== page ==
We’re having a heat wave in Maryland. With temperatures in the 70s in February, many of us wander around delighted and frightened. For those with gardens, the temptation to get back in the dirt is strong. But will we have another frost before spring? After experiencing Japan’s gardens we’re more inspired than usual to prune this, shape that, plant those. When you look at this tree and you imagine the patience that went into forcing this pine to take that shape you remember that gardening is an exercise in restraint. Step away from the shears and wait a few weeks.
Before we got a dog, we watched an embarrassing amount of youtube videos of puppies doing funny things. Like the chow in a bowl. The bouvier behind a wheelbarrow. The confused malamute. Once we got our puppy, we realized we were now living inside a youtube video. Everything Balthasar does is hilarious to us. The whining and whistling to wheedle us into giving him absolutely anything. The natural curiosity that has him staring down everything that moves. The muted barks as he dreams. The head tilts. He has become a constant source of entertainment. Maybe we need a youtube channel?
Note: He doesn’t have a youtube channel, but Balthasar is on Instagram if you’d like to follow his adventures: @bouvierbalth.
If you find yourself with a garden space that is horizontally challenged, take a tip from the Spaniards and go vertical. In countless courtyards throughout Cordoba, gardeners are not deterred by limited space. Instead they put plants in containers that climb up the walls toward the sunlight. No need to get fancy with the pots, simple terra cotta will do. Add in some blossoming flowers in coordinating colors, mix up the textures of the foliage, and just keep rising higher and higher. One more thing: consider drought-resistant plants because watering all of these regularly would be bothersome.
Trees growing in a straight line? This is not coincidental. This is what happens when trees grow out and on top of dead, fallen trees. A concept called the nurse log. As you hike through the Hoh Rainforest in Olympic National Park everything feels very alive – the greenery all around is teeming with life that supports more life. And if that weren’t enough to inspire, the local library placed signs with poetry along the trail (including the poem below).
Nature is what we know –
Yet have no art to say –
So impotent our Wisdom is
To her Simplicity.
In Kyoto we wanted to visit the bamboo grove Arashiyama. We had seen pictures of rows upon rows of bamboo that looked mesmerizing. We trudged there all the way across town and were, well, underwhelmed. Yes, lots of bamboos. But it didn’t have that dizzying quality we expected. (Plus it was packed with tourists). We had seen more impressive groves elsewhere in Kyoto. On an unassuming detour at Fushimi Inari, we walked by hundreds of bamboos lining the trail. Later at Enko-ji we saw the grove pictured here, which had a major advantage because we were the only people there.
You smell Takeshita Street before you see it. A saccharine cloud descends upon you. It’s not even noon and you find yourself craving ice cream wrapped in a crepe drizzled with syrup. As you walk down what’s supposed to be one of Tokyo’s most fashionable streets your every inhale is tinged with sugar. You expect to see Harajuku-style dresses and cosplay, but the predominant fashion on this weekday is sailor collars on school uniforms. Clusters of school children line up to buy candy, creme puffs and other goodies. Meanwhile you’re wondering whether they could all possibly be skipping school.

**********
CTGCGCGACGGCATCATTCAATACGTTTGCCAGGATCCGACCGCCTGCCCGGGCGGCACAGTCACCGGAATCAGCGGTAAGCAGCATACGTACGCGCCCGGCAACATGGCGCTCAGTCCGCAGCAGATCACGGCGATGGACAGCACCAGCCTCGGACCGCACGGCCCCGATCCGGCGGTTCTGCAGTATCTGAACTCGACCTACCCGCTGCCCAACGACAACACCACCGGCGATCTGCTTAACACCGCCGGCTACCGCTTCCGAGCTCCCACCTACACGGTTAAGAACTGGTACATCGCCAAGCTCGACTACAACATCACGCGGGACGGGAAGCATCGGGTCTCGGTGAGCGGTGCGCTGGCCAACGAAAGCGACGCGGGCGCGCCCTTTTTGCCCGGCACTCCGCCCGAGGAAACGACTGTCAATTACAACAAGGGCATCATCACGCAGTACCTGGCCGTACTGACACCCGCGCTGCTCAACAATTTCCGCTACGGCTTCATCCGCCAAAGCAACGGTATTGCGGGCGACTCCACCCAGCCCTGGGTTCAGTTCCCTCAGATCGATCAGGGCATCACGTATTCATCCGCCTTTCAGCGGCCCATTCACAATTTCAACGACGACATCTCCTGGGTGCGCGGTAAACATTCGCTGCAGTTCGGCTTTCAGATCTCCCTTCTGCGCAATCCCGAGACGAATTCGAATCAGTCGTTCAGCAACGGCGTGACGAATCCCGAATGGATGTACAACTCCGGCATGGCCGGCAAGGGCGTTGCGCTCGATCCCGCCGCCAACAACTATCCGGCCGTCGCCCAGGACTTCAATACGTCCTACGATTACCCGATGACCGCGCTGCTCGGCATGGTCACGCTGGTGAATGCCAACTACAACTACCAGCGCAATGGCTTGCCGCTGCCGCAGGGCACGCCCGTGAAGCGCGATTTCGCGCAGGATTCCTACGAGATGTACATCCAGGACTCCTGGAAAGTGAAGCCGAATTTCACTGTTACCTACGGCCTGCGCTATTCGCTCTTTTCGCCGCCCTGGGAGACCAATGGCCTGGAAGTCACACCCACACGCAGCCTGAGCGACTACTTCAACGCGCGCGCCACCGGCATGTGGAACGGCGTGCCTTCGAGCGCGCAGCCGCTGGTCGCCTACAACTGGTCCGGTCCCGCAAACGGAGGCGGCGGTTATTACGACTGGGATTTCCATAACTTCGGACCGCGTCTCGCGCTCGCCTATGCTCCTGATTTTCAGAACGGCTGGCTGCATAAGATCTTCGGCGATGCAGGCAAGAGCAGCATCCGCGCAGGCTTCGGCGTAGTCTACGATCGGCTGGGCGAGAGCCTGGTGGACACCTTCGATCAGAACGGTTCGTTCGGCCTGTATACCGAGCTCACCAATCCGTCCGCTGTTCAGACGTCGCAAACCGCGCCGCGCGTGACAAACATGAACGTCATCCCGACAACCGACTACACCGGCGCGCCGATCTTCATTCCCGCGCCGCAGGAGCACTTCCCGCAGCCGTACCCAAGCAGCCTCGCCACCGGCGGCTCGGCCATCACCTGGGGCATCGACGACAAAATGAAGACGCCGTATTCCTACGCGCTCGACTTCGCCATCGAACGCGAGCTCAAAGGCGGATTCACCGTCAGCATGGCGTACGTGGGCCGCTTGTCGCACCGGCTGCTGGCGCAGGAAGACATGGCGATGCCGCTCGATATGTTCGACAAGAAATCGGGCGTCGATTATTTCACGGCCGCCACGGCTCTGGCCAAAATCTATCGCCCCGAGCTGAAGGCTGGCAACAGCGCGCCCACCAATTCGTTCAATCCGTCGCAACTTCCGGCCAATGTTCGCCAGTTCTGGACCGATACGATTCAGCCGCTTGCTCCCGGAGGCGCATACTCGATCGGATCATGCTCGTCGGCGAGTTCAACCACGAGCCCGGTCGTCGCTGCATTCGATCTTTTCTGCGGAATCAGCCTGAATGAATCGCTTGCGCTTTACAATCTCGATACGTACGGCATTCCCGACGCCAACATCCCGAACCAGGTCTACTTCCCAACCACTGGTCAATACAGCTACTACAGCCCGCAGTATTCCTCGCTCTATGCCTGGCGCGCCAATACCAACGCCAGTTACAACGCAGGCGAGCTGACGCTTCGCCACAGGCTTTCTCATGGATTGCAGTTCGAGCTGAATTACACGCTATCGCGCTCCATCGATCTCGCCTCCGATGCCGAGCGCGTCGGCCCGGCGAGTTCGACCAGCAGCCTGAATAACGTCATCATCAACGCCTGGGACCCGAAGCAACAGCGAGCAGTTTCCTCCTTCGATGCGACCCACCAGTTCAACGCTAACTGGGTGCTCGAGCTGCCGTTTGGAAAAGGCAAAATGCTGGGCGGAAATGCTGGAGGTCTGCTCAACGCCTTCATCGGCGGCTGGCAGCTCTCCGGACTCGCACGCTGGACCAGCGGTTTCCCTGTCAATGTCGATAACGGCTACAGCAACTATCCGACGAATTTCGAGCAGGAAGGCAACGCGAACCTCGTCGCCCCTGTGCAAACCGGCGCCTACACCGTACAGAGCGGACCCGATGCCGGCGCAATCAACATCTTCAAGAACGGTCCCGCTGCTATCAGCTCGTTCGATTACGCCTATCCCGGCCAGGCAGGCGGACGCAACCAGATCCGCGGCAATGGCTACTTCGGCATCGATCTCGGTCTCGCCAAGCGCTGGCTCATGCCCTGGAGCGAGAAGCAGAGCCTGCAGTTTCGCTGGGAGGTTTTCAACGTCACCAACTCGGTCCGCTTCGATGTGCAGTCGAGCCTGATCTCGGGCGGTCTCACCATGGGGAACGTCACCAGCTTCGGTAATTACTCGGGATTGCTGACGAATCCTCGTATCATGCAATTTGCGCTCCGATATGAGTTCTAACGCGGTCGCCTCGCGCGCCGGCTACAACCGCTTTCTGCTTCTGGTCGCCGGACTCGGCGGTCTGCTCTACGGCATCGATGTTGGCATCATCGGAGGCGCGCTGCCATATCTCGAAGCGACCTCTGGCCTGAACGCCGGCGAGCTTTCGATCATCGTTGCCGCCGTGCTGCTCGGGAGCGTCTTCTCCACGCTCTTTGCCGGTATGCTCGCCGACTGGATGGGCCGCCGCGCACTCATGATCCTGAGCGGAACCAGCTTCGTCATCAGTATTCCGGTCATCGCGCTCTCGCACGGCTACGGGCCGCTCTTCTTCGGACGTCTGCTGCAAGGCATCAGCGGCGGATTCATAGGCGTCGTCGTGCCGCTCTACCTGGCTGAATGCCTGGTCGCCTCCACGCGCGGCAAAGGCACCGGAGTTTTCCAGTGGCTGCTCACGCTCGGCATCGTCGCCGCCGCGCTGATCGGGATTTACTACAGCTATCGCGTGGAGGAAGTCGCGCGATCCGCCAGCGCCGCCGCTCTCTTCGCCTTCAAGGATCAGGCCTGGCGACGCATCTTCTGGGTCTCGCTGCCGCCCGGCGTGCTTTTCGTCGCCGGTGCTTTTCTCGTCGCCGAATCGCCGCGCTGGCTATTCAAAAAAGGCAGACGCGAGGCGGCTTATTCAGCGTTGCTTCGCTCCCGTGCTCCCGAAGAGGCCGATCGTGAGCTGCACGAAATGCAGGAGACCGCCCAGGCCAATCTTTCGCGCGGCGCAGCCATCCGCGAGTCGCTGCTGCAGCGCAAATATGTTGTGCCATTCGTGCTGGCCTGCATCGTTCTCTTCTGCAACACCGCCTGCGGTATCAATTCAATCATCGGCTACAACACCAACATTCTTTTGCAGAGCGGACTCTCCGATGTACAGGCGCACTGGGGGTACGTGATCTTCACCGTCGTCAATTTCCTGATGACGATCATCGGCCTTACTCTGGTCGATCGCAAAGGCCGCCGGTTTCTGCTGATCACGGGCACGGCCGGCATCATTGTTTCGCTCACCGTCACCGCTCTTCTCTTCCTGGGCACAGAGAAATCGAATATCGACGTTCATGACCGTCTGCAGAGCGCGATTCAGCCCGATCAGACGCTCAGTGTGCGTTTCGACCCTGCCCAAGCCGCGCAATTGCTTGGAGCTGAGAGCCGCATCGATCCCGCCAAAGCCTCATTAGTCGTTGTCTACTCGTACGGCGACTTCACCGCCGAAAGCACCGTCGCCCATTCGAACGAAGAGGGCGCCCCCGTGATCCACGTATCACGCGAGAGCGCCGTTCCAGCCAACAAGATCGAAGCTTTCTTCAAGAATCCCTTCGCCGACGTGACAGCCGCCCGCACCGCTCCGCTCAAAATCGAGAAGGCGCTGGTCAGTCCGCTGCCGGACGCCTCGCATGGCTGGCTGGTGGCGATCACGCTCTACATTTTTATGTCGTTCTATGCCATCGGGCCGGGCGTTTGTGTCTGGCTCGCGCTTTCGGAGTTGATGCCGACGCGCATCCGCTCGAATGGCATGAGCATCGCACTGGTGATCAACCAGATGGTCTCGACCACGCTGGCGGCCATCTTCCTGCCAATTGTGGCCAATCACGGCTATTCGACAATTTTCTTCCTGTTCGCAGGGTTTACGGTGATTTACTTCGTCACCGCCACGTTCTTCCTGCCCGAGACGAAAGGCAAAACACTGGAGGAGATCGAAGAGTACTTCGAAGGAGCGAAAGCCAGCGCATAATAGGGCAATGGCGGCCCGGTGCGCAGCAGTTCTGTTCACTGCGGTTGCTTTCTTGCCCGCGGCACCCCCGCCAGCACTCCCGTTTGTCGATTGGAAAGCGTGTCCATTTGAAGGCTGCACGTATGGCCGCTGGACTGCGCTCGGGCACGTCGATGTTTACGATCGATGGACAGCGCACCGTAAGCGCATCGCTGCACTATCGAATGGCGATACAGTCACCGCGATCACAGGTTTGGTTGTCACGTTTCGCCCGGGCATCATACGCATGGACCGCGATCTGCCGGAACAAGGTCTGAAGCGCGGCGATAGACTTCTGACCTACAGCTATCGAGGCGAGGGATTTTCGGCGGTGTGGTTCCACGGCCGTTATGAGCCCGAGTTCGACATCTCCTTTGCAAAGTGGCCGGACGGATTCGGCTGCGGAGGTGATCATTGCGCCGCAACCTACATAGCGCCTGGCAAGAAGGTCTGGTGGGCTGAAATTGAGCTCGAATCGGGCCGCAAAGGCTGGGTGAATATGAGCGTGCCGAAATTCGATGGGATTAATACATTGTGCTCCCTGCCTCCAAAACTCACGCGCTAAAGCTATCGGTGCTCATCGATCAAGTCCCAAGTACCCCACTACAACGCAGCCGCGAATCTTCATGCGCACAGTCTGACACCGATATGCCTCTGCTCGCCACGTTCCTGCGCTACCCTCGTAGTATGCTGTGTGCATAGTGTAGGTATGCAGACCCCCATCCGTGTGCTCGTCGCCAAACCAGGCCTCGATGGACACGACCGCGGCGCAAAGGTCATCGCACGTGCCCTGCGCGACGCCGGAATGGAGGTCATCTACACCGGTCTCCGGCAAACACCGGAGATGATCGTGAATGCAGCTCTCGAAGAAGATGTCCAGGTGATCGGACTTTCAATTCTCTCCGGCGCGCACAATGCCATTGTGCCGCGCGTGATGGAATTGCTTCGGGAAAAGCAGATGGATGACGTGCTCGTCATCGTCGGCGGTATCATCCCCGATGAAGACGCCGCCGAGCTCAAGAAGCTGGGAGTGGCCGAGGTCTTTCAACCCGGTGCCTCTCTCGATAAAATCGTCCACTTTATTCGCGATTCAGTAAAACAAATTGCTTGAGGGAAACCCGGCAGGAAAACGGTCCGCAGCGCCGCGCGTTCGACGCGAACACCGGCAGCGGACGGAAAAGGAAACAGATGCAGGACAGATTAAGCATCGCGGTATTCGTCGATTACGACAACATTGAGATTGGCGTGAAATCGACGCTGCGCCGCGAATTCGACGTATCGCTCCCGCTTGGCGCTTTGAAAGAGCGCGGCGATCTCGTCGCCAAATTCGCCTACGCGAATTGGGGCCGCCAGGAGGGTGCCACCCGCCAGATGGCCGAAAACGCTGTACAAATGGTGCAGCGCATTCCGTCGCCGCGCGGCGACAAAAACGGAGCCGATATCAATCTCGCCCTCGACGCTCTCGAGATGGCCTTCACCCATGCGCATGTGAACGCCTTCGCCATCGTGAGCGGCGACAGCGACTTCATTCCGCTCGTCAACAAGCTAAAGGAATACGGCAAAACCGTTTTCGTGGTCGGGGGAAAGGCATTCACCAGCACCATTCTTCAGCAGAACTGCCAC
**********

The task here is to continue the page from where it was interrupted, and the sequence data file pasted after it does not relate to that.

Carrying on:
They talk a lot about energy in Sedona. They describe mystical qualities of their famed red rocks. As we hiked to Cathedral Rock, we didn’t quite experience an energy or magnetism about the place. We did, however, note that hiking there made us feel like we were on Mars. The almost unnatural red and organge, the odd rock formations, the super wide vistas all felt other worldly. As did the people-shaped rocks that looked down and watched over us as we explored, something we didn’t quite notice until we got home and looked at photos like this one.
We were in Los Angeles for a conference and wanted to do some sight-seeing. Not being interested in Hollywood or celebrity mansions, we decided to visit the Getty Center instead. The moment you arrive you think how is this free? You take a tram from the parking garage at the bottom of the mountain and step out in the bright, blaring sun at the top. A futuristic white structure looms before you. Inside is art, gardens, and dramatic L.A. views. You could spend hours here, not even going inside a building. It’s worth every penny. Even though you spent none.
If you’ve been to the Louvre, this photo of me “passed out” on its floor might make sense. The Louvre is daunting from the moment you enter. Climbing up marble stairs, a large statue looms over you from above, and like a reflex cameras all around go up, point, shoot. Walk on. Leave the whole admiring-the-artwork thing to a poorly lit laptop screen. You’ll go through wide expansive halls with canvases literally stacked upon one another and you’ll probably elbow your way by a Da Vinci without even noticing. But it’s the Louvre. And you must go to the Louvre.
The wet snow fell from the sky and, like clockwork, the city got quiet. She wrapped her scarf around her neck, pulled on her hat, and as she pushed her arms through her coat she apologized for taking so long to “re robe.” It’s the worst part of winter, we all agreed. Putting on so many clothes. Every year at this time I crave the scene in this photo. The green grass, the pink blossoms, the warmth when Earth finally draws closer to the sun. But tonight as I walked home, I embraced the silence that descends when it snows